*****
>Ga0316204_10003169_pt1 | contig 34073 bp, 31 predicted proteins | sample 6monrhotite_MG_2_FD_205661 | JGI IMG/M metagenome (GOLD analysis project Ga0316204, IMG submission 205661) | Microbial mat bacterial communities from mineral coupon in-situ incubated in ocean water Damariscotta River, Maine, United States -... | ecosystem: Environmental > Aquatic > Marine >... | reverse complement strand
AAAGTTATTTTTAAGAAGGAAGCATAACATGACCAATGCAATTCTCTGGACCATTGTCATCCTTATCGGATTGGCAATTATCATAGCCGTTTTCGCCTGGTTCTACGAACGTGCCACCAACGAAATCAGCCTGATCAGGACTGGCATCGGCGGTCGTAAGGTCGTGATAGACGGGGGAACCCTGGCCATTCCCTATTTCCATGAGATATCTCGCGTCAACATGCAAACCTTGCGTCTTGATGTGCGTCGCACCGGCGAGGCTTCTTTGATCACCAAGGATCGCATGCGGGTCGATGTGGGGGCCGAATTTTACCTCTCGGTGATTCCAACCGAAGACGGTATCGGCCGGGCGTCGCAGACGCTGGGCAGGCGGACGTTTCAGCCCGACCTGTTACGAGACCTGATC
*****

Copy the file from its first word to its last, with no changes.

>Ga0316204_10003169_pt1 | contig 34073 bp, 31 predicted proteins | sample 6monrhotite_MG_2_FD_205661 | JGI IMG/M metagenome (GOLD analysis project Ga0316204, IMG submission 205661) | Microbial mat bacterial communities from mineral coupon in-situ incubated in ocean water Damariscotta River, Maine, United States -... | ecosystem: Environmental > Aquatic > Marine >... | reverse complement strand
AAAGTTATTTTTAAGAAGGAAGCATAACATGACCAATGCAATTCTCTGGACCATTGTCATCCTTATCGGATTGGCAATTATCATAGCCGTTTTCGCCTGGTTCTACGAACGTGCCACCAACGAAATCAGCCTGATCAGGACTGGCATCGGCGGTCGTAAGGTCGTGATAGACGGGGGAACCCTGGCCATTCCCTATTTCCATGAGATATCTCGCGTCAACATGCAAACCTTGCGTCTTGATGTGCGTCGCACCGGCGAGGCTTCTTTGATCACCAAGGATCGCATGCGGGTCGATGTGGGGGCCGAATTTTACCTCTCGGTGATTCCAACCGAAGACGGTATCGGCCGGGCGTCGCAGACGCTGGGCAGGCGGACGTTTCAGCCCGACCTGTTACGAGACCTGATC